Is there any way you could apply some of these tactics in your life?

13 Responses to “Part 2 of Writing Productivity: Quick starters”

  1. chacha1 Says:

    I set goals, write multiple drafts, and believe that writing is important to me. I also don’t have anxiety about my (non-academic) writing. I’m never short of ideas, and could carve out the time if I really wanted to (and when the urge is strong, I do). Setting deadlines or schedules would probably be the most effective way to produce x words per week – I work well in a very structured office, everything I do has a deadline – BUT … are you familiar with Gretchen Rubin’s character index thingy?

    I’m basically a Questioner. I question all expectations. At work it tends not to be a problem because x work at y time = z good result, and the variables are often not variables at all: they are set quantities. x work at y+1 time can = mayday catastrophic failure. (Though I will sometimes question *how* a given task is to be accomplished, and boy I hate it when my drafts get overwritten by someone whose writing style I dislike.) But, my home life is fairly free from hard requirements – and intentionally designed that way – because I need to feel like I have some freedom in how I operate.

    There are a lot of factors in my life that I simply can’t change without severely affecting our personal economy or the equilibrium of our relationship, which I don’t really want to do no matter how much I occasionally resent being so damned responsible all the time. So I tend to be very loose about things that only affect me.

    It is interesting to think about how I would operate if writing productivity (on the research article or book scale) were a job requirement, and moreover one that I was expected to meet on my own time, as I know teaching academics must. I have a feeling I would not thrive. Good thing I bailed out after the M.A. :-)

  2. Katherine Says:

    I aspire to be a quick starter, but unless I structure in some sort of accountability for myself, I tend much more toward the blocked/endless procrastination side. I have been most successful when I have been part of a writing group whose members are NOT in my discipline, getting together at set regular times in a quiet room that is not my home or my current office. I let myself get endlessly distracted at home or in my current office, and if I’m with people in my discipline I get too self-conscious to do any meaningful work.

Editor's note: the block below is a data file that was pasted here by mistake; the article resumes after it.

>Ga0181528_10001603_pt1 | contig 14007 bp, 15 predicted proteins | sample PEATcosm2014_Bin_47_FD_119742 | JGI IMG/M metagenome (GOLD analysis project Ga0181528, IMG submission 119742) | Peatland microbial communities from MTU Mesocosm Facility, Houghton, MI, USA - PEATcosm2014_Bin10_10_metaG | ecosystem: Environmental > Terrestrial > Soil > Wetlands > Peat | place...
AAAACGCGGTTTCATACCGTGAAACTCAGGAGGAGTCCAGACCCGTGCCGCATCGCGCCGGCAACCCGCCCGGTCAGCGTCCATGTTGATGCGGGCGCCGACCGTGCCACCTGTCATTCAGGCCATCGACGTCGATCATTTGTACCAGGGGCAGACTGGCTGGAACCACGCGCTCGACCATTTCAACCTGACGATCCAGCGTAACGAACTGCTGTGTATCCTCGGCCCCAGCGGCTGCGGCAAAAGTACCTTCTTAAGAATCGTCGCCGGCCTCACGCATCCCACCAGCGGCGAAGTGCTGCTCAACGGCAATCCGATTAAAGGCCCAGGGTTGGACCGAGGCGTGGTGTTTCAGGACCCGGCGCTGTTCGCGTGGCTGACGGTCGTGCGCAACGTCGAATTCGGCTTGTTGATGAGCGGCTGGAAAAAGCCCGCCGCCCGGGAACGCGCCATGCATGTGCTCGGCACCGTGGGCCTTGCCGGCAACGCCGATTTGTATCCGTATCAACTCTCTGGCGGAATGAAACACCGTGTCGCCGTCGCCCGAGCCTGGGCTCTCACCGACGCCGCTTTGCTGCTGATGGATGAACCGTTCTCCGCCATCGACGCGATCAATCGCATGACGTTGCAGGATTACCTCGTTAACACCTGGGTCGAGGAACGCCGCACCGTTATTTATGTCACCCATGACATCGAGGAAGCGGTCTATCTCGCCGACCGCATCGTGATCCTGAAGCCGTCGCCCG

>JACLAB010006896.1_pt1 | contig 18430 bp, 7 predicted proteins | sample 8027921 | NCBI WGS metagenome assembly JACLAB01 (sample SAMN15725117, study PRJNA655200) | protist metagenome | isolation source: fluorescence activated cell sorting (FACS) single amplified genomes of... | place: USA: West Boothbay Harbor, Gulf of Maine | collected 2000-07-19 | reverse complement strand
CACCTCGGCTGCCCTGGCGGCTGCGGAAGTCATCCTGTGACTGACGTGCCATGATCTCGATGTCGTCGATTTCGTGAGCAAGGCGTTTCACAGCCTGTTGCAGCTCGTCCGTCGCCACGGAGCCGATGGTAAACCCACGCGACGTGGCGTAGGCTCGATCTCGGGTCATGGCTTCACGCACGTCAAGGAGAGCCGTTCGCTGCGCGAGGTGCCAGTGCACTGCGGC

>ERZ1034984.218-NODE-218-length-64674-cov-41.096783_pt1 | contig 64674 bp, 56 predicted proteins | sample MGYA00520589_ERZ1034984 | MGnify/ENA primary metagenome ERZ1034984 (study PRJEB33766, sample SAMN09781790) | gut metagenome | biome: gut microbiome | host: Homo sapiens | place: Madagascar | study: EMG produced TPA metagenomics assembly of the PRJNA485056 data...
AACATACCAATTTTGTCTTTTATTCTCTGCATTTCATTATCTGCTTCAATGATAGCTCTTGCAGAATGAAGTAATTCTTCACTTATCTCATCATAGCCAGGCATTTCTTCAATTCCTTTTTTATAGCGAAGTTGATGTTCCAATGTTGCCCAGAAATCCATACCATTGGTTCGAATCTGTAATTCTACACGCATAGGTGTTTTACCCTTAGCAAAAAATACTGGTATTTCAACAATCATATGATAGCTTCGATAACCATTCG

Once I’m done with my thesis my plan is to write for a set short amount of time first thing every morning. I some sort of desk-clearing and tea-drinking ritual might be helpful.

    • nicoleandmaggie Says:

      That sounds great. I never did much writing at my office on campus; that was just a place to be interrupted and distracted. Other places work well though. Yay, thesis! Thesis thesis thesis.

      • Katherine Says:

        Where do you write? As a grad student, I’ve done a lot of writing in study rooms at the uni library, but depending on where I end up next year that will likely not be a good option anymore.

      • nicoleandmaggie Says:

        I’ve written a lot in a home office. Also sometimes coffee shop, sometimes at someone else’s house, sometimes in a library. I think statistically I’ve written the most words in my home office (various offices in various homes).

  3. undine Says:

    Are “quick starters” people who start writing without hesitation? I can do this, but not in the morning.

    • nicoleandmaggie Says:

      They’re people who get on the tenure track and start writing and publishing immediately. They don’t wait until summer to write. They don’t wait until after they figure out teaching. They write and submit things right from their first day on the job.

  4. J Liedl Says:

    I set up false (early) deadlines in my calendar to motivate me to finish earlier. I start massive files of notes for each project so that I can easily reference what I’ve found in my research along the way. Every current research project also lives in my Dropbox until the final version for publication has been approved.

    I continue to struggle with carving out regular and reliable timeslots for my writing. I prefer to write when I’m alone. That’s rarely the case so sometimes I just have to suck it up and write whatever I can when I’m surrounded by the chaos of other people in my life. But better a shitty first draft produced in fits and starts than no first draft, eh?

  5. First Gen American Says:

    For productivity in general, which includes writing, I find it helpful if my to do list is sufficiently varied in nature. Researching a prospect feels different from crafting a survey or emailing follow ups or my general tactical work I have to do. If I am doing something productive, even if it’s not work related, like balancing my checkbook or paying bills, it feels like sort of a break without being a vegetable.

    It’s interesting, sometimes I need to start with a menial task to be able to get rolling on bigger/harder stuff.

  6. Part 4 of writing series: Hope | Grumpy Rumblings (of the formerly untenured) Says:

    […] are the other parts of the series: Part 1, Part 2, Part […]